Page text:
6 items from 2016
Bill Maher grew up with news headlines ringing in his ears. His father was in radio news, and the events of the day made for natural conversation in his house. “I was born into a family of people who talked about the news,” he said. Other talk-show hosts “are not looking to talk about Brexit and its implications, but it’s second nature to me.”
Maher will have a lot to chat about over the next few weeks. He will keep doing his hour-long “Real Time” show on Friday nights on HBO in the weeks ahead, but as the Republican and Democratic conventions break out and occupy the national interest, Maher and his team will do the same, offering live half-hour shows that examine the Republican event on July 20 and 21 and the Democratic confab on July 27 and 28. That means news aficionados can opt for Maher and his often-lacerating analysis of the political landscape (this is a host »
- Brian Steinberg
After further investigation, FX has decided to renew Archer for three more seasons, but the animated spy comedy will be a little different than viewers are used to. The network announced today that the series has been picked up through Season 10. However, this time around seasons will only last for eight episodes. Previously, the show had been made up of 13 episodes each year except Season 1 and Season 7. Those were both ten episodes each. The renewal of Archer, which stars H. Jon Benjamin and Aisha Tyler, was far from certain considering the show had been lagging in the ratings. The most recent season saw average viewership drop to 781,000 viewers, a far cry from Season 4, when it averaged 1.38 million viewers. Regardless of this dive, FX appears to remain excited about the show. “The move to Los Angeles this past season as private detectives was just the latest twist in Archer’s legendary »
- David Eckstein
When more than 320,000 people petitioned the White House to urge President Obama to appear on HBO’s “Real Time With Bill Maher,” just as he has guested on a slew of other late-night shows, the administration’s official response was publicly non-committal.
The president’s team did, however, praise Maher’s show “for spreading the science on climate change, asking tough questions about money in politics and trying to burst ‘the bubble’ where some of our politicians — and too many of our nation’s critical political debates — exist.”
That’s a good list of reasons why Maher’s show is a must-see among political junkies, along with its spirited conversation and the host’s audacious humor. Maher is equally biting to the Gop and to some on the left, including those in the entertainment business, on issues like Islam, the futility of certain gun-control measures and what he calls “tokenism” in liberal boycotts. »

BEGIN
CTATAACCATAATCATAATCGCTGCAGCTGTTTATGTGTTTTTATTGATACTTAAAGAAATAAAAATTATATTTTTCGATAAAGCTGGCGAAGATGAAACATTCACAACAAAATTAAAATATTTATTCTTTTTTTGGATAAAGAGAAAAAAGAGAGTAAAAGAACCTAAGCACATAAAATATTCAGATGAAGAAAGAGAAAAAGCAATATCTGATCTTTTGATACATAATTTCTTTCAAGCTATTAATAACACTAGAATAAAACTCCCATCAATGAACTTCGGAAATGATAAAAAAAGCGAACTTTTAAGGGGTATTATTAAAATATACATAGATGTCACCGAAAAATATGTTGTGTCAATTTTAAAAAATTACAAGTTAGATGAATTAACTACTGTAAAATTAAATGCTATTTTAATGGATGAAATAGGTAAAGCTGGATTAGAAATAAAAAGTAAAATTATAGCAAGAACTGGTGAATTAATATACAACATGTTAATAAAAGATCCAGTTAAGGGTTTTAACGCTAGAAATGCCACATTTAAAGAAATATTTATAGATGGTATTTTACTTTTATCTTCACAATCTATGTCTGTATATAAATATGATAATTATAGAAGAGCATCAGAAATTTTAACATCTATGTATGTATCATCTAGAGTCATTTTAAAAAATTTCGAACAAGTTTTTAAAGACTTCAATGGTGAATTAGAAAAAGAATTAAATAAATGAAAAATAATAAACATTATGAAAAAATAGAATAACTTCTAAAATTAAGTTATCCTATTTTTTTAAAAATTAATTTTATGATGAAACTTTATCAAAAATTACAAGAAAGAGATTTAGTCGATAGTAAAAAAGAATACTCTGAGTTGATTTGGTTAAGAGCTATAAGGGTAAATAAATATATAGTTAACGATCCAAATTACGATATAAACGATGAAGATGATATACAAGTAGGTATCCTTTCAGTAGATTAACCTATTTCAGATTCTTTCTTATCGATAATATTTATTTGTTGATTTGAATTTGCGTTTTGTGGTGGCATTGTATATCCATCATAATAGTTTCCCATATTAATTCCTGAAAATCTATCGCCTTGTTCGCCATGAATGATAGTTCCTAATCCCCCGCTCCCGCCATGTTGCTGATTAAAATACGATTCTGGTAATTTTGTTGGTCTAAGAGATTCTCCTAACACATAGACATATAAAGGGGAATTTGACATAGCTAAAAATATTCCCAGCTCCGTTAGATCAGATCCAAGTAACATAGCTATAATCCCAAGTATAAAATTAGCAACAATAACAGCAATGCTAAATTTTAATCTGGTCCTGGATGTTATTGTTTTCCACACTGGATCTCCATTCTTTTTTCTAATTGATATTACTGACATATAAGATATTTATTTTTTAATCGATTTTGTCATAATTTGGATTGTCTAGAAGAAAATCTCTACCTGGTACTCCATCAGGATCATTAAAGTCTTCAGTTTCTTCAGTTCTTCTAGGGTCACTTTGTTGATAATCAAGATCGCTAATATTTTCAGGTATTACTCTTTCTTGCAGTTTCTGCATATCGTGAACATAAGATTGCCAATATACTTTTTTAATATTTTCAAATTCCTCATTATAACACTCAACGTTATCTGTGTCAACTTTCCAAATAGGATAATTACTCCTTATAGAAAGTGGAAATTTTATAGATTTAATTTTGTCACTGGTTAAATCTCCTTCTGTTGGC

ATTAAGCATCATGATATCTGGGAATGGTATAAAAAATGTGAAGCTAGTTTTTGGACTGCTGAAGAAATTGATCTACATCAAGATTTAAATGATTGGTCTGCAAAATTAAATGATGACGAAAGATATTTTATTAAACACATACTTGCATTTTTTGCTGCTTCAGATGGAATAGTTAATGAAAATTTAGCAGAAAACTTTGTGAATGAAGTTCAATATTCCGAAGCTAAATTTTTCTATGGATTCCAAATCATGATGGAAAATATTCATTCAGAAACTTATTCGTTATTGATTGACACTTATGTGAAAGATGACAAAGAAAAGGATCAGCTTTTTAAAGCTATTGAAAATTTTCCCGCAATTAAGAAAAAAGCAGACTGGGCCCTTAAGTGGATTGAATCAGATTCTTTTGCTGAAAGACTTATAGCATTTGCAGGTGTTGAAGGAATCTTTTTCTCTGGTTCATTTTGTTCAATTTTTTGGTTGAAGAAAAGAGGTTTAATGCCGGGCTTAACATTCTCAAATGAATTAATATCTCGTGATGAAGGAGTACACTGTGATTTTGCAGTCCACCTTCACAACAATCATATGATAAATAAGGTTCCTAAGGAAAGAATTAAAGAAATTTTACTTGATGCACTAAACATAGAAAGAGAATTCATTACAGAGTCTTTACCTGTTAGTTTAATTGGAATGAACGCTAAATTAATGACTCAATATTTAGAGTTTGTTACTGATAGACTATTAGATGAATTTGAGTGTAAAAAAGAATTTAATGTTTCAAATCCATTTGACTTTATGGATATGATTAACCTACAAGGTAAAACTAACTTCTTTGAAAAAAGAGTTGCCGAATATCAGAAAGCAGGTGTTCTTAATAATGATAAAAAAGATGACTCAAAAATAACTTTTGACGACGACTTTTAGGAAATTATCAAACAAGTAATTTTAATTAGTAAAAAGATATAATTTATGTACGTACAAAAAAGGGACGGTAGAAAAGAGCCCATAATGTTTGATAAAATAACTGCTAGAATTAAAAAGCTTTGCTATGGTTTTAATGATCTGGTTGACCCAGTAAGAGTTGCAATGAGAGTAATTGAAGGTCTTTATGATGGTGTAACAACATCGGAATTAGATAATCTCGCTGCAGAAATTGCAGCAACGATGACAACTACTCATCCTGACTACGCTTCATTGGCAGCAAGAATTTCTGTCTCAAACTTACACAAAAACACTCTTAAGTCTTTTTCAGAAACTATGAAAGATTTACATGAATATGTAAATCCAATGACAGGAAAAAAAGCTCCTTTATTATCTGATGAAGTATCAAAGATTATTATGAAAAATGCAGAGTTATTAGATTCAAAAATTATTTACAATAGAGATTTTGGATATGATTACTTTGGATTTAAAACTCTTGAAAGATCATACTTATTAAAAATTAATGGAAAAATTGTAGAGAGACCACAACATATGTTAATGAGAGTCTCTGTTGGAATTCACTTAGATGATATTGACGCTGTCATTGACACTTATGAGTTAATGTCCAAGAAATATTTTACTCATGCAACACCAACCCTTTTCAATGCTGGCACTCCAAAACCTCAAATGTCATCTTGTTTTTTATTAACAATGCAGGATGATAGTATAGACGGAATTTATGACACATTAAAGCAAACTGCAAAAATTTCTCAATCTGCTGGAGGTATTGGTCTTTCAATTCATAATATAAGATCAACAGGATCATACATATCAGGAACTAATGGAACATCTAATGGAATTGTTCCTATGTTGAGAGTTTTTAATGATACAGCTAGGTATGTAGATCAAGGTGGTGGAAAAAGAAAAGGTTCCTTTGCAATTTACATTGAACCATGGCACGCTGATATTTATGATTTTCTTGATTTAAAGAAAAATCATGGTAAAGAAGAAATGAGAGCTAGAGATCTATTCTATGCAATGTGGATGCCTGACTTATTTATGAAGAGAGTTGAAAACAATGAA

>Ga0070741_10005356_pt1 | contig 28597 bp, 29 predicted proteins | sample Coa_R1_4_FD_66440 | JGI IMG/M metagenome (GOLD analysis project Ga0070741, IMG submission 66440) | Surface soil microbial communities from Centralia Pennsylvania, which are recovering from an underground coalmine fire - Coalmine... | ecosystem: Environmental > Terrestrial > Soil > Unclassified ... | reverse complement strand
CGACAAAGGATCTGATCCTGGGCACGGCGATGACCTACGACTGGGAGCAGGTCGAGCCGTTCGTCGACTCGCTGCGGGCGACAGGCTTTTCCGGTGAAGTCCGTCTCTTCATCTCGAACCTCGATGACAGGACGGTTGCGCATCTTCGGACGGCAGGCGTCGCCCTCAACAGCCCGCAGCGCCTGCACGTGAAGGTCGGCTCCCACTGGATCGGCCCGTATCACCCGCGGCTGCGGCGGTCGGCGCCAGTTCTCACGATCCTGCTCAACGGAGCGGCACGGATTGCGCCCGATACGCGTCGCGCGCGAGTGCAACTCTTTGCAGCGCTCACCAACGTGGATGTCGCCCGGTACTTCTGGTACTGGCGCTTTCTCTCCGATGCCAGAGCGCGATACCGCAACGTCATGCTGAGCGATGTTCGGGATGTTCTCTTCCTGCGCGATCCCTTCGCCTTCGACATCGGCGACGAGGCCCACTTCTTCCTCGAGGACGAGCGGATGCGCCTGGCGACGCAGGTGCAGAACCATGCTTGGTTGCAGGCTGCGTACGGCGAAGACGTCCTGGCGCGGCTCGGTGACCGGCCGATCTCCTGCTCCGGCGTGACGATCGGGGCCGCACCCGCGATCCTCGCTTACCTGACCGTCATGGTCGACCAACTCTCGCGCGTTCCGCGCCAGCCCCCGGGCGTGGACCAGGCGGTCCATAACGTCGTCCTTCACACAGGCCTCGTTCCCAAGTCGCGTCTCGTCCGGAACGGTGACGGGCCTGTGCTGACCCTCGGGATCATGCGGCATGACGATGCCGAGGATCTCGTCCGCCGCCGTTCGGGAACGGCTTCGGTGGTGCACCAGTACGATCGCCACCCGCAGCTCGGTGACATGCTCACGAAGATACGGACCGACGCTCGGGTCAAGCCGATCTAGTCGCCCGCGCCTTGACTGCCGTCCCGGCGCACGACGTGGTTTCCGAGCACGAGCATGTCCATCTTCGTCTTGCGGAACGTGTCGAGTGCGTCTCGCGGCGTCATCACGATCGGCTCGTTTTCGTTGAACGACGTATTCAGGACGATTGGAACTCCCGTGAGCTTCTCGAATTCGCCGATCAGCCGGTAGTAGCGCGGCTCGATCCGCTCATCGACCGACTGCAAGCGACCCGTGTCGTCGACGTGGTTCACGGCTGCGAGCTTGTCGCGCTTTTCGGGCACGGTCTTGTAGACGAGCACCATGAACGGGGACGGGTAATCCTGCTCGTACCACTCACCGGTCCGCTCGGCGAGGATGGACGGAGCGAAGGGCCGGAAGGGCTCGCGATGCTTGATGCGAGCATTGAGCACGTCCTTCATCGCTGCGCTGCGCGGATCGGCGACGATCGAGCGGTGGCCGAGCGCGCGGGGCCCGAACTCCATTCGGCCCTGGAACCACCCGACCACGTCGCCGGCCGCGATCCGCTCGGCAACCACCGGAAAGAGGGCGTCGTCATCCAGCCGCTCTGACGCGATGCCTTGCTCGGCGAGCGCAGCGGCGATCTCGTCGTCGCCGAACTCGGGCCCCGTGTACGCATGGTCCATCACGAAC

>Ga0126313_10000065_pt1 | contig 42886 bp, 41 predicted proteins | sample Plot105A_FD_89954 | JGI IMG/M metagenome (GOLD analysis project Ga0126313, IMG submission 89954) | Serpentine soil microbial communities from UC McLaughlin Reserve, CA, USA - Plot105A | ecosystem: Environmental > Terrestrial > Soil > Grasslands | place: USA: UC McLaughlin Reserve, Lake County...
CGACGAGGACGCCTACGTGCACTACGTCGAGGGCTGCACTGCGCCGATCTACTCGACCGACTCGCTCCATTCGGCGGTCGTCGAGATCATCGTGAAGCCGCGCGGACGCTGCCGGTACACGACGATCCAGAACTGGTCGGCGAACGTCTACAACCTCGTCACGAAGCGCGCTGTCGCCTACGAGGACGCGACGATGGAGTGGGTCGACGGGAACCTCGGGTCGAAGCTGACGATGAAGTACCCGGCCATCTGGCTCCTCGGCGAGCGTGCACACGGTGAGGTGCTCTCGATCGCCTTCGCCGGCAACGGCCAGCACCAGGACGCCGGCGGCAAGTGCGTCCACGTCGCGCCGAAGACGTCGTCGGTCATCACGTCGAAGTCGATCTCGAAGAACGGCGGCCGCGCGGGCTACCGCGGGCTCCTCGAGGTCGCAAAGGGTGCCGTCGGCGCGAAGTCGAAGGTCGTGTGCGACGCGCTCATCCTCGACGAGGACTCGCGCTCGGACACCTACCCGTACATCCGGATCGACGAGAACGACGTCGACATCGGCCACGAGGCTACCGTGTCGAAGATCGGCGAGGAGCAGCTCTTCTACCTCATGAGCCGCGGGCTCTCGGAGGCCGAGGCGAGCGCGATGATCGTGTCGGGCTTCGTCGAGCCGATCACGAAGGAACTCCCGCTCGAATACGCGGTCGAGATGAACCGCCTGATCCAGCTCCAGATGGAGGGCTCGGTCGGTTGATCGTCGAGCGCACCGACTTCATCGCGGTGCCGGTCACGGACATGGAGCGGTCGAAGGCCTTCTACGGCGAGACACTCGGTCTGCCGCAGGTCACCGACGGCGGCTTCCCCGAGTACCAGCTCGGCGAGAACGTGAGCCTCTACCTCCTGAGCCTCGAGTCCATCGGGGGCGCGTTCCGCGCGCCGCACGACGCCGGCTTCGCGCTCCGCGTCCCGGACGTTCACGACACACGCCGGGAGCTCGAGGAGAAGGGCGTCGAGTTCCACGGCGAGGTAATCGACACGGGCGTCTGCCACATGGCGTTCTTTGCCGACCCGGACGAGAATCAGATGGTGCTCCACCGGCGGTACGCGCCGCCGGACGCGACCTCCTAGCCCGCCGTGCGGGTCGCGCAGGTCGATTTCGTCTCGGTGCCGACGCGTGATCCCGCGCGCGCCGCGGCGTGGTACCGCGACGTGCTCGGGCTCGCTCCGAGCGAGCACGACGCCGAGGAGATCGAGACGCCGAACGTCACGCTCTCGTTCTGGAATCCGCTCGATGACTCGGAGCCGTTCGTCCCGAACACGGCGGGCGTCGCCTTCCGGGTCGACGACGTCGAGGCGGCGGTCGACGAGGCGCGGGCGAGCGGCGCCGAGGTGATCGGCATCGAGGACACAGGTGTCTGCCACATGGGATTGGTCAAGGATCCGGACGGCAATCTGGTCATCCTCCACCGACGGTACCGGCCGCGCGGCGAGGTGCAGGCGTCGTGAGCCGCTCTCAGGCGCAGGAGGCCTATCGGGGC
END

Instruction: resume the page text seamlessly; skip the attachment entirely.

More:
- Ted Johnson
“Too Late” is structured around a striking gimmick: Its Los Angeles-set neo-noir tale is told in five non-chronologically ordered segments, each consisting of one continuous shot running a single Techniscope-format 35mm reel (approximately 22 minutes) in length. The sense that one is watching an elaborate formal stunt is underlined by the studiedly flamboyant dialogue and artificial situations in writer-director Dennis Hauck’s first feature, a supremely self-conscious genre exercise in which character and emotional depth don’t seem to be on the very meta menu. Rolling out theatrically in 35mm-only exhibition (which expands after single-screen March 18 and April 1 openings in Los Angeles and New York, respectively) the pic will get variable critical support. Such stylistic bravado will surely accrue some cultish admiration there and in home-format release.
- Dennis Harvey
One of the nation’s most intriguing TV journalists is meticulous in his preparation. Every video clip that appears on his show is fact-checked. An attorney is often called upon to vet the contents of his reports. When some of his digging uncovered things related to the National Security Agency, he had staffers on his show give the agency a call to get its side of the story.
The reporter’s name? John Oliver.
Oliver wouldn’t nominate himself for a Pulitzer Prize (though he has won a Peabody Award), and takes great pains to explain that he’s just trying to make people laugh. “We are on the same day, and the comparison ends there,” he said of “60 Minutes,” the venerable CBS newsmagazine to which many equate his HBO program, “Last Week Tonight.” Yet Oliver is only one of a cadre of talk-show comedians pushing the genre into new territory. »
- Brian Steinberg
57 years ago today, Disney’s Sleeping Beauty premiered at the Fox Wilshire Theater in Los Angeles. It was the last film based on a fairy tale that the House of Mouse made for over 30 years, until 1989’s The Little Mermaid, since Sleeping Beauty underperformed at the box office, leading to massive layoffs at Disney. The successful release of 101 Dalmatians in 1961 ended up saving Disney Animation. Though Sleeping Beauty wasn’t a hit at its debut, the film’s become a beloved Disney classic, with Aurora in her pink dress (you win, Flora) prominent among the lineup of Disney princesses, and with Maleficent now an iconic animated villain. Maleficent got her own movie starring Angelina Jolie in 2014. Other notable January 29 happenings in pop culture history: • 1845: Edgar Allen Poe’s The Raven was first published in the New York Evening Mirror. • 1942: BBC Radio first aired “Desert Island Discs.” Still on the air today, »
- Emily Rome
6 items from 2016
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